supposedly both setups are rebuildable from garrett or other parts bin similarities with machining, some rebuilds are better than others.

Initially all of the exhaust is routed to the first turbine for reduced lag. This resulted in boost and enhanced torque as early as 1800 rpm. Approaching 3500 RPM, some of the exhaust is routed to the second turbine for a "pre-boost" mode, although none of the compressor output is used by the engine at this point. Approaching 4000 RPM, the second turbo's output is used to augment the first turbo's output. As opposed to the parallel mode, the sequential turbos provides quicker low RPM response and increased high RPM boost. The valve seal problem was back from the Mark II engines. Another weakness is the engine mounts.

For this generation, the Supra received a new 6-speed Getrag/Toyota V160 gearbox on the Turbo models while the naturally aspirated models made do with a 5-speed manual W58, revised from the previous version. Both models were offered with a 4-speed automatic with a manumatic mode. However, the turbo model utilized larger 4-piston brake calipers on the front and 2-piston calipers for the rear. The base model used smaller 2-piston calipers for the front and a single piston caliper for the rear. The turbo models were fitted with 235/45/17 tires on the front and 255/40/17 tires for the rear. The base model used 225/50/16 for the front and 245/50/16 for the rears. All vehicles were equipped with 5-spoke aluminium alloy wheels and a "donut" spare tire on a steel wheel to save weight and space. Additionally, there are other differences in the rear axle differential, headlight assemblies, throttle body, oil cooler and a myriad of additional sensors that exist on the turbo model which do not exist on the normally aspirated model.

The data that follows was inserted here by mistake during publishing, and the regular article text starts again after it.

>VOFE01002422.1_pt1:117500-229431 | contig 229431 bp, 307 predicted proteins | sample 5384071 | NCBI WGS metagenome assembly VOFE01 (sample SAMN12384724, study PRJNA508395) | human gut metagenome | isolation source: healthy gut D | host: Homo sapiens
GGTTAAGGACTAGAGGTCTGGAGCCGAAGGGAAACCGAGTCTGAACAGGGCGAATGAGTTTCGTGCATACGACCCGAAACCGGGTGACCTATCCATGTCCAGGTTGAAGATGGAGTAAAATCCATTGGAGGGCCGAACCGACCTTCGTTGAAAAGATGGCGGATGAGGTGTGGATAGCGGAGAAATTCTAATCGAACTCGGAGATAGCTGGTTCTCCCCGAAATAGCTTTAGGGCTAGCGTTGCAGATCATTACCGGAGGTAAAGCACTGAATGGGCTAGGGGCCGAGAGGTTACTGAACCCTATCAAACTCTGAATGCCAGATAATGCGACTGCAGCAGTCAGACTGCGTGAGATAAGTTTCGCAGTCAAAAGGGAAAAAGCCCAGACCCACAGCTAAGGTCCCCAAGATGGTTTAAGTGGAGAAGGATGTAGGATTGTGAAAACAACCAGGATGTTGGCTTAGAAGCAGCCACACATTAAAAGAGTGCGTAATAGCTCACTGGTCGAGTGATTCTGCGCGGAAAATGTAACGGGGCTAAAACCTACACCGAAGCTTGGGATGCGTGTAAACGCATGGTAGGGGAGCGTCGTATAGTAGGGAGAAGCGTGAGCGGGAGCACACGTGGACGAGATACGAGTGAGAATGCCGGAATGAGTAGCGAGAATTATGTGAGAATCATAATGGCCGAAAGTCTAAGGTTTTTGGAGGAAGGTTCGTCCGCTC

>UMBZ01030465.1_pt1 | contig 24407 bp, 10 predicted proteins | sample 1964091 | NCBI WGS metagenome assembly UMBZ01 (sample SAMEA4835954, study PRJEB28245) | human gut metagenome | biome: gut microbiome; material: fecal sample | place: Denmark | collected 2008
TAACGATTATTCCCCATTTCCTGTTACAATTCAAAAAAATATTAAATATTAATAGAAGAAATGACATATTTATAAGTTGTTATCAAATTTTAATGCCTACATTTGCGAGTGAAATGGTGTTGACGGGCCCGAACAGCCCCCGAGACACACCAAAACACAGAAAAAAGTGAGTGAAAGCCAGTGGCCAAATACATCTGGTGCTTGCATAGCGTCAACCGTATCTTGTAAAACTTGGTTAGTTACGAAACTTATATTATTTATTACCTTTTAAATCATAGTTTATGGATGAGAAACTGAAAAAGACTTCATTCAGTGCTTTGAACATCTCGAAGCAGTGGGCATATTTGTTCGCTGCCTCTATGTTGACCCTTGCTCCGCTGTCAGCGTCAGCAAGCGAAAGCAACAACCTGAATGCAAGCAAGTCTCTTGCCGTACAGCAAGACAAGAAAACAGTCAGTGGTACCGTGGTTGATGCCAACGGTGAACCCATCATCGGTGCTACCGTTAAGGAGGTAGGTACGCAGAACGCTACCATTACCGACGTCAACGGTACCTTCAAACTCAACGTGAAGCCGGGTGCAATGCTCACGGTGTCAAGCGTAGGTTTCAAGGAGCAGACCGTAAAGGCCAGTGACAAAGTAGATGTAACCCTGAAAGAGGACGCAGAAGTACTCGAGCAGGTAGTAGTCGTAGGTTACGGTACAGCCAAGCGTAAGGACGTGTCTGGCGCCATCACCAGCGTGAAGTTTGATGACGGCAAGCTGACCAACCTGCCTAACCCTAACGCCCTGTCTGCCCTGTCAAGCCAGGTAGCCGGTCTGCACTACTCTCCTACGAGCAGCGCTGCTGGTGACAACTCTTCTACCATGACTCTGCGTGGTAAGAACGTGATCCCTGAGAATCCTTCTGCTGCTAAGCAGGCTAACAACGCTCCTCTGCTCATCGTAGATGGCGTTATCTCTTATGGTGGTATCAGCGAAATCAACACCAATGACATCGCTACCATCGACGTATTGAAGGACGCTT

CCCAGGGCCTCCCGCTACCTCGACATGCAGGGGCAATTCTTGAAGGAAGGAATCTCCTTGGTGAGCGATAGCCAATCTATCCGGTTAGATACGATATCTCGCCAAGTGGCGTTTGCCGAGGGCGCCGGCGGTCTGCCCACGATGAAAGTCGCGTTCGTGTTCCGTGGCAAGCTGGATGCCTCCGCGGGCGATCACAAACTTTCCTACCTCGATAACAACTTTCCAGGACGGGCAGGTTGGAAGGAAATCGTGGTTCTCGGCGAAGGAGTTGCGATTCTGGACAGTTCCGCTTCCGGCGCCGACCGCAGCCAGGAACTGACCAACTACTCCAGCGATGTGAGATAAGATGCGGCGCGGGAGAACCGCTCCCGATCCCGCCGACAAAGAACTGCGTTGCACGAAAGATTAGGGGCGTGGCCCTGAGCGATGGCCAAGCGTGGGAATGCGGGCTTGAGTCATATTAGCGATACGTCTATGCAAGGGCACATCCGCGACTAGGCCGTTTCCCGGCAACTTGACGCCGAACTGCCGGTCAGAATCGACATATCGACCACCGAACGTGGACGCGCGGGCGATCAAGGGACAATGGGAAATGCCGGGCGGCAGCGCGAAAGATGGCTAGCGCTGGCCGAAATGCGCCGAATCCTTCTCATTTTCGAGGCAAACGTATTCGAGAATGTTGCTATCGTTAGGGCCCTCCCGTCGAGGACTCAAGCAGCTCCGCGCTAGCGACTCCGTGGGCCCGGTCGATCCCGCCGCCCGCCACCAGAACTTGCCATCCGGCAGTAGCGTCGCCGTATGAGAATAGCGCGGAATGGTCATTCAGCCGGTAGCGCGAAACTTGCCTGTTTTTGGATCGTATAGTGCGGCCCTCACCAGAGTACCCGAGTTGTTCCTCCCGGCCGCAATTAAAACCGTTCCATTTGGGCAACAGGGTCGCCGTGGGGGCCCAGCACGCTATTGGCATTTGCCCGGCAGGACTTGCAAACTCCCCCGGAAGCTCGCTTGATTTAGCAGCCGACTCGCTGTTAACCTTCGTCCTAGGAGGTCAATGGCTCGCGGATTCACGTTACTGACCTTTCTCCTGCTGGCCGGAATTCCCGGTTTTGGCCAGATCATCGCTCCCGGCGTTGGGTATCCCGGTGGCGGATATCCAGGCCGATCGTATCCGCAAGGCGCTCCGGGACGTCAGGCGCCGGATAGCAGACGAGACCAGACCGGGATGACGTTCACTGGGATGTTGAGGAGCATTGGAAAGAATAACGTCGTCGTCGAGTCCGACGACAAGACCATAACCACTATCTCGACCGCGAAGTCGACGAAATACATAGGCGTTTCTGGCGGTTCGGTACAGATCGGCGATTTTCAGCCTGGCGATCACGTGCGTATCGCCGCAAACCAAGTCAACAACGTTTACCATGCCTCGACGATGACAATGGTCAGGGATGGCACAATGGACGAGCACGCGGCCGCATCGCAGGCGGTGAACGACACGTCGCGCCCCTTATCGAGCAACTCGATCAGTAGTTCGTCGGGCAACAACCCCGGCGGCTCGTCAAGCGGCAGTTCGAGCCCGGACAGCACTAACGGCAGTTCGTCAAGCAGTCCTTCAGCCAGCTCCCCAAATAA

Toyota took measures to reduce the weight of the current model compared to the previous model. Aluminium was used for the hood, targa top (if so equipped), front crossmember, oil and transmission pans, and the suspension upper A-arms. Other measures included dished out head bolts, hollow carpet fibers, magnesium steering wheel, plastic gas tank and lid, gas injected rear spoiler, and a single pipe exhaust. Despite having more features such as dual airbags, traction control, larger brakes, larger wheels, larger tires, and an additional turbo, the car was at least 200 lb (91 kg) lighter than its predecessor. The base model with a manual transmission had a curb weight of 3,210 lb (1,460 kg). The Sport Roof added 40 lb (18 kg) while the automatic transmission added 55 lb (25 kg). It had 51% of its weight up front and 49% to the rear wheels. The turbo model came in as 3,505 lb (1,590 kg) with the manual and the automatic added another 10 lb (4.5 kg). The front wheels held 53% of the weight and the rear wheels had 47% of the weight.